Hazard to Songbirds

In the Rockford Register Star on Monday or Tuesday there was an article suggesting that city and county support is being sought for the establishment and maintenance of “managed cat colonies” in Rockford. The theory is that wild cats can’t be tamed so if they are “trapped, neutered and released” eventually the wild cat population will die out. The fact is that these colonies become a magnet for anyone who wishes to abandon a cat and the colonies grow rather than shrink. “Caretakers” feed the cats enough to keep them in the area and in some cases they are vaccinated against some feline diseases. Because they are still living as wild cats they hunt constantly and take a terrible toll on wildlife. The cats put intense predator pressure on many songbirds that are already under stress from loss of habitat, pesticides, window collisions, cell tower collisions, etc.
If free-roaming cats are trapped they should not be re-released. They can be tamed. It is bad for the cats to be released. They are exposed to many dangers (cars, poisons, parasites, coyotes), they are a nuisance to neighbors and they are a disaster for wildlife.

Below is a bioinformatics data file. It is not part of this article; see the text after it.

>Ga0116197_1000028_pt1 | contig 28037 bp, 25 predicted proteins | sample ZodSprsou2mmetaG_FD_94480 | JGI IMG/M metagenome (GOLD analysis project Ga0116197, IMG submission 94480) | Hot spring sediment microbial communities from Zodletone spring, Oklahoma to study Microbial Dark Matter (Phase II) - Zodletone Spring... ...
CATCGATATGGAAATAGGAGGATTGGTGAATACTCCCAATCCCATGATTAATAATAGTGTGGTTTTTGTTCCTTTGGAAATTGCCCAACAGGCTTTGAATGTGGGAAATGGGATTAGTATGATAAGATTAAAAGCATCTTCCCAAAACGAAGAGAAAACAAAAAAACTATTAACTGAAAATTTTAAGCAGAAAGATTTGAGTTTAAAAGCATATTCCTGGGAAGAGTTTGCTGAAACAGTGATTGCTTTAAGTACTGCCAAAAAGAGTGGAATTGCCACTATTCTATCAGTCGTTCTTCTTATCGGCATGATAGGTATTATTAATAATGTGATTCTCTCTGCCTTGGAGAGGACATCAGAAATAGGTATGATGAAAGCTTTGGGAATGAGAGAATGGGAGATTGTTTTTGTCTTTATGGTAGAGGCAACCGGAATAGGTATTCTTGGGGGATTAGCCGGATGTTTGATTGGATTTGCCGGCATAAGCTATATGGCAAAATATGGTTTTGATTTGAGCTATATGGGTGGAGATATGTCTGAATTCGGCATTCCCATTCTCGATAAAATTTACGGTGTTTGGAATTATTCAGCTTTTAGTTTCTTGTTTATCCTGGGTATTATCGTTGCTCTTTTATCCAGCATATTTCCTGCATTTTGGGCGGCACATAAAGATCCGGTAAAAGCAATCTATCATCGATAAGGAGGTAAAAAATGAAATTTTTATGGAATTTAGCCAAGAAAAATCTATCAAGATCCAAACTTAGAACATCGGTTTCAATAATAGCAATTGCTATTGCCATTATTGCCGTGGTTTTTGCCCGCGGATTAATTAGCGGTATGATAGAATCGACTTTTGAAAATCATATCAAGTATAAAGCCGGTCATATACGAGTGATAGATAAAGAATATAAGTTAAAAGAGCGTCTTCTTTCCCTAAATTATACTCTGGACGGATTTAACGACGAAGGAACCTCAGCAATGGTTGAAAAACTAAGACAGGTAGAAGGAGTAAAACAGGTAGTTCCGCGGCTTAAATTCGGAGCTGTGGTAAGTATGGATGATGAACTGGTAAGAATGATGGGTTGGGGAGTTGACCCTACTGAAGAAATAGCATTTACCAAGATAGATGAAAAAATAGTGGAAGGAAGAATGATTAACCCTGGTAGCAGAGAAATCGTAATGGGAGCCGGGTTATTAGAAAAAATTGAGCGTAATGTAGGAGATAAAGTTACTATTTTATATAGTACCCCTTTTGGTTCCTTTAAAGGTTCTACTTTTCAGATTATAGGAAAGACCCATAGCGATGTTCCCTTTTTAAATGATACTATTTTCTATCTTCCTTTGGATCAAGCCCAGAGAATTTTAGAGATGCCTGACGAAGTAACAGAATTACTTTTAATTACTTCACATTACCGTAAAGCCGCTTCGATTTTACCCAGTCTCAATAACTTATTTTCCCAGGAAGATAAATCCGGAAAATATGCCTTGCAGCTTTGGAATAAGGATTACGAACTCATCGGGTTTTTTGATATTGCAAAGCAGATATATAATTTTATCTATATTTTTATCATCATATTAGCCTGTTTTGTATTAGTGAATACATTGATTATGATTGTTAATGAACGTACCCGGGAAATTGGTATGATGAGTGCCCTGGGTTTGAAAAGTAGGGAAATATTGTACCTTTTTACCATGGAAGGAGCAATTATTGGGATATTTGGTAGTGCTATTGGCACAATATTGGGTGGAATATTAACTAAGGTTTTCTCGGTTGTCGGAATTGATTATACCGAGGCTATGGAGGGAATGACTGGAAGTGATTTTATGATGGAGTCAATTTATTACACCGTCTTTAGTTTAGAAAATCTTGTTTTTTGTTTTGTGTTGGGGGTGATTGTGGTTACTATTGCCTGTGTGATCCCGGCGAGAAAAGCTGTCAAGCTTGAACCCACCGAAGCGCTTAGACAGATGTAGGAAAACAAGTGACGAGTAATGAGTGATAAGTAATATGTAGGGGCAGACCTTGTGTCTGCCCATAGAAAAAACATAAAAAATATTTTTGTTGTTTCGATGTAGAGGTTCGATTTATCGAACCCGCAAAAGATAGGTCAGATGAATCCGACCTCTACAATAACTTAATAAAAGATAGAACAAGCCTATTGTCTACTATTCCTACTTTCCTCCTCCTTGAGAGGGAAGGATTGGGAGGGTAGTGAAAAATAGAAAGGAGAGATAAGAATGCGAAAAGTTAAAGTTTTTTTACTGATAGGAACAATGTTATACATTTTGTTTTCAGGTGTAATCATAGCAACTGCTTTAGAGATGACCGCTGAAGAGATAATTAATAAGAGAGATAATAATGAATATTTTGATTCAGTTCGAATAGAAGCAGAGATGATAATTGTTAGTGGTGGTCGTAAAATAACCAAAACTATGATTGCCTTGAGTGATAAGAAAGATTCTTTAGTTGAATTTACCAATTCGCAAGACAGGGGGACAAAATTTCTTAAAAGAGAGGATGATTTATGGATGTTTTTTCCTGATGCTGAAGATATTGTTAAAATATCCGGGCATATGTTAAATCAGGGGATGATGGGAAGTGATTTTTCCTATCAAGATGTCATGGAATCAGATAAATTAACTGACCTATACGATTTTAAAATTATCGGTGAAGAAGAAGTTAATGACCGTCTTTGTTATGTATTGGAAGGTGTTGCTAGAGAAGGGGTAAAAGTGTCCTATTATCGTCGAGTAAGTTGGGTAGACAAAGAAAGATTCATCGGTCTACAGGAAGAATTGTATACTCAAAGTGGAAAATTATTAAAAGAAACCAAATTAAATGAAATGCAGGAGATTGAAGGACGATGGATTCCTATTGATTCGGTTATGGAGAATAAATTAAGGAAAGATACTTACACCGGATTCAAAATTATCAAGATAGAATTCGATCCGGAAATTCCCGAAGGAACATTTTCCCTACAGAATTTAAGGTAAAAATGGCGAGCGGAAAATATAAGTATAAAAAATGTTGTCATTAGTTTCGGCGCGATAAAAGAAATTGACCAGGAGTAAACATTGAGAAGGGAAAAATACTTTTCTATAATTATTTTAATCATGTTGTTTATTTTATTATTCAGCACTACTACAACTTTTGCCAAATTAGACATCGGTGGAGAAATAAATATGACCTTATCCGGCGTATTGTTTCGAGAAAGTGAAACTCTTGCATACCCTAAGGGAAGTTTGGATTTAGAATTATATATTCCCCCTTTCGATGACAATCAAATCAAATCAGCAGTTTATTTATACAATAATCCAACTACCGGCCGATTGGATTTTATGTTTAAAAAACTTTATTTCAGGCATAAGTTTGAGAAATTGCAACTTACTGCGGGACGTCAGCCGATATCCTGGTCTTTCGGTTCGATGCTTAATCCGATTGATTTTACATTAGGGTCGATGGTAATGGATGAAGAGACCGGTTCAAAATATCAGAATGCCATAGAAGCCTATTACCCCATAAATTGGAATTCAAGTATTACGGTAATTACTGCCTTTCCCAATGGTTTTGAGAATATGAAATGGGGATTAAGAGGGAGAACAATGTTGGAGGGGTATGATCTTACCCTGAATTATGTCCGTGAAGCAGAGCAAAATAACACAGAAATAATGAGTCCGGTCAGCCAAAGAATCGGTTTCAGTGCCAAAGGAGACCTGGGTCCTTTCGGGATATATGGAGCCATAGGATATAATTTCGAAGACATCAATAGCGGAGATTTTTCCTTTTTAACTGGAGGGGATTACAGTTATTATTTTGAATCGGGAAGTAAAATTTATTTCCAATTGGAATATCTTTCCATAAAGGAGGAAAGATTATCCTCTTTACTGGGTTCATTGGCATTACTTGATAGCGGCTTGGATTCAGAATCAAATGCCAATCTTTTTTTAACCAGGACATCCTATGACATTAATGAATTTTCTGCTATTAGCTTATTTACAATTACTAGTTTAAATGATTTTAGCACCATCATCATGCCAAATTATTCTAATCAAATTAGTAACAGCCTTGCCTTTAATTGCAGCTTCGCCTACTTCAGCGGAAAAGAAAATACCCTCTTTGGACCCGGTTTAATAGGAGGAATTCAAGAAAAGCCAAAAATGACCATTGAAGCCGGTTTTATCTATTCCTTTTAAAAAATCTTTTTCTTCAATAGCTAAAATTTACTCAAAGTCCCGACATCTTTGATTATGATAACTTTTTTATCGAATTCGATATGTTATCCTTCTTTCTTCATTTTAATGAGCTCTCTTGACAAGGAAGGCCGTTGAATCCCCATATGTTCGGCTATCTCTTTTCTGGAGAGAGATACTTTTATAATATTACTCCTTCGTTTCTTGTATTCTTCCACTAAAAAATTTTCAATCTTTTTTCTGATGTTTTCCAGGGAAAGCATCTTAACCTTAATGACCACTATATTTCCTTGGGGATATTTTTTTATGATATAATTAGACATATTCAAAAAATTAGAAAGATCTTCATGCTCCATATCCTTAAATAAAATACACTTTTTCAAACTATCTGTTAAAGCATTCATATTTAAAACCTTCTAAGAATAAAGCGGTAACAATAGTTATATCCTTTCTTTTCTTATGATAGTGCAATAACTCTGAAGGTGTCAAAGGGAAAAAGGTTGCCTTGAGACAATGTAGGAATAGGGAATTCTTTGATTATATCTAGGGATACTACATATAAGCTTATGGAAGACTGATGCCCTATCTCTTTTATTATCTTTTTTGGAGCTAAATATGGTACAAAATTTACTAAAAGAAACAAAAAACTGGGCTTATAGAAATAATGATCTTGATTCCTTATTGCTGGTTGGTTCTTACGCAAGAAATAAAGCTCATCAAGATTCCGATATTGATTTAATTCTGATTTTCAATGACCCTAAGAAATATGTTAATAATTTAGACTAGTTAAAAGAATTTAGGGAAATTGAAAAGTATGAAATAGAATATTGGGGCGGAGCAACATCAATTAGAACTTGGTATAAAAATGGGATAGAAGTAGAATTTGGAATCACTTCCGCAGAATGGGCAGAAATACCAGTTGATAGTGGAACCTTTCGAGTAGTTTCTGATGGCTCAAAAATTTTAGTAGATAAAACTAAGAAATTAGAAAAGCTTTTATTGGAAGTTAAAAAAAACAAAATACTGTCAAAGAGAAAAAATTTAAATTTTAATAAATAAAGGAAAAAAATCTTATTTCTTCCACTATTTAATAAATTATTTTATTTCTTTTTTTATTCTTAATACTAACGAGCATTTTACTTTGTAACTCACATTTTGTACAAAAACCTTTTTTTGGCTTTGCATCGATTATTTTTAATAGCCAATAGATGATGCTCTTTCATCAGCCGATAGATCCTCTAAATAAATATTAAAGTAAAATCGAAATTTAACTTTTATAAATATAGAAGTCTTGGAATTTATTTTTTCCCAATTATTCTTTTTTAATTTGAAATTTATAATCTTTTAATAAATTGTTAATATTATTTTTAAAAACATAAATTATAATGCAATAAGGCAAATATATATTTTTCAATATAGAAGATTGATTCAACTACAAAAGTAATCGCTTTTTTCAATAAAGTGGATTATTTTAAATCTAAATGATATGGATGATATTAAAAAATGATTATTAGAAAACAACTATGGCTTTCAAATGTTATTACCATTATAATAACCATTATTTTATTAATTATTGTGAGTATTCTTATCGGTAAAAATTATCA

I have written a letter to the editor of the paper and am composing a letter to the director of Winnebago County Animal Control opposing “managed cat colonies”. Please write letters, send e-mails, and raise your voices. Saving habitat doesn’t help if we allow the habitat to be filled with cats.

Harbingers of spring

Today Jerry Rosenband and I cruised around SW Winnebago County, in hopes of finally finding a county Roughlegged Hawk this winter. We failed at that, but we saw many Horned Larks, and good numbers of both Snow Buntings and Lapland Longspurs that were coming into breeding plumage. The largest concentrations of the last two species were seen along Klinger Road, between Edwardsville Road and Montague Road. But our harbingers of spring were three meadowlarks seen along Klinger in two widely-separated spots.

Northern Shrike on Harrison Road (Winnebago Co)

On Sunday, 2/7, Northern Shrike was sitting in the top of a scrubby tree in the dog training area on the west side of Harrison Road, about 1/2 mile N of its intersection with Auburn Road, and just before the bridge which crosses Kent Creek.  There has been a bird off and on here all winter (we found one here on the Rockford CBC) but I haven’t seen it in about 3 weeks until yesterday.